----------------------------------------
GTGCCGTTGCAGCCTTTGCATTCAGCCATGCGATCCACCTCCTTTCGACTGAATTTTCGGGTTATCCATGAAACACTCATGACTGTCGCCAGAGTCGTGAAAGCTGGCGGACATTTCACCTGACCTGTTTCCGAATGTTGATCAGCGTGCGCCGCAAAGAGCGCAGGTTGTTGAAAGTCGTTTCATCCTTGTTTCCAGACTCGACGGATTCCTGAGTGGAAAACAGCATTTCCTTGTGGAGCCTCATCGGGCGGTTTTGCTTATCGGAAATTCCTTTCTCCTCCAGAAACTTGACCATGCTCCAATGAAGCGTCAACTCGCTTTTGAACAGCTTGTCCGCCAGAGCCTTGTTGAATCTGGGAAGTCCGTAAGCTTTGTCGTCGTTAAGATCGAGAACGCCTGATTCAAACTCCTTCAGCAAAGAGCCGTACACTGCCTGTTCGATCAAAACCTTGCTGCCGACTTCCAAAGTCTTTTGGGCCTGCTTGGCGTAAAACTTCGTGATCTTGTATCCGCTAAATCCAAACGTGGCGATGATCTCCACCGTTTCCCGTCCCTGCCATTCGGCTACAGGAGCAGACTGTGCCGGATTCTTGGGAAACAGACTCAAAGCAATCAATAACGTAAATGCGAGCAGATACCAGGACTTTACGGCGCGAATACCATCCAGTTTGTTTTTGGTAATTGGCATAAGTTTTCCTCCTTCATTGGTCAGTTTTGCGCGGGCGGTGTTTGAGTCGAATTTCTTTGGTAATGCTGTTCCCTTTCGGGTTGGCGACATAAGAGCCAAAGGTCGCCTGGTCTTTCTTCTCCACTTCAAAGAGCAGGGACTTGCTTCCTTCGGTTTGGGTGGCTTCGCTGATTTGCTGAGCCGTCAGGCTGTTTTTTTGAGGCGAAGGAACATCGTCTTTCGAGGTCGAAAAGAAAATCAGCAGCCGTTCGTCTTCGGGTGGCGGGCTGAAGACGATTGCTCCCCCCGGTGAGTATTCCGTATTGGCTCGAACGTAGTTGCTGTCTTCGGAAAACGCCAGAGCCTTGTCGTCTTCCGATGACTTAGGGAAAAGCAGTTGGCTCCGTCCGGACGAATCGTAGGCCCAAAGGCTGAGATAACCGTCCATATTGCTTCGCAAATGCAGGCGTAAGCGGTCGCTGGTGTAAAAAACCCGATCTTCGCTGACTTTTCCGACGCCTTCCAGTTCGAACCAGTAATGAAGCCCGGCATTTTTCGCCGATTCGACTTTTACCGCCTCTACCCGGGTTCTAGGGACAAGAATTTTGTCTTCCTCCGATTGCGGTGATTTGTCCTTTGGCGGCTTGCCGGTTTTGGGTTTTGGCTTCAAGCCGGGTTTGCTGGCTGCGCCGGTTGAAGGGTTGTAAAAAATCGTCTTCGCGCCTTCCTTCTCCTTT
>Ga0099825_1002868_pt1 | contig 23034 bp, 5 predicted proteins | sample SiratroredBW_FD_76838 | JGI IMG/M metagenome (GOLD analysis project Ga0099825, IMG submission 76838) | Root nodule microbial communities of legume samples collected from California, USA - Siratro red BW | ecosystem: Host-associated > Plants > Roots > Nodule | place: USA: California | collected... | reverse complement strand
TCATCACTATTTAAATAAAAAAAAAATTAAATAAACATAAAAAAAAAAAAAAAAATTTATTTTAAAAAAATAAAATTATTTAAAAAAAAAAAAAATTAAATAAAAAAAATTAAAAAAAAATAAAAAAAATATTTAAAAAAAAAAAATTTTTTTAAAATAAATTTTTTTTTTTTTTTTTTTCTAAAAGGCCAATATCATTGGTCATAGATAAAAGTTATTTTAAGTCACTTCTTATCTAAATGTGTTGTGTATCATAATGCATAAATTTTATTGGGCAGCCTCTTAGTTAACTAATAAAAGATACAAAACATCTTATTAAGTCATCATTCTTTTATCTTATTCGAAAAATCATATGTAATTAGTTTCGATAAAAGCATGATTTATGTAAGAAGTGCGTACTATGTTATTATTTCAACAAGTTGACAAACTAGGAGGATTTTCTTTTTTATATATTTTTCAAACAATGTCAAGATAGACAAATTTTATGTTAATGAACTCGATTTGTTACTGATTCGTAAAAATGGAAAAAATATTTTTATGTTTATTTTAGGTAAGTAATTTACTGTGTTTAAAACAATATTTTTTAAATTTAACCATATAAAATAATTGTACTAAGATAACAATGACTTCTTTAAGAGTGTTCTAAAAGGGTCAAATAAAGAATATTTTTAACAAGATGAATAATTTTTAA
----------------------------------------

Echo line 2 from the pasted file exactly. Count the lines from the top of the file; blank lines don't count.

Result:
>Ga0099825_1002868_pt1 | contig 23034 bp, 5 predicted proteins | sample SiratroredBW_FD_76838 | JGI IMG/M metagenome (GOLD analysis project Ga0099825, IMG submission 76838) | Root nodule microbial communities of legume samples collected from California, USA - Siratro red BW | ecosystem: Host-associated > Plants > Roots > Nodule | place: USA: California | collected... | reverse complement strand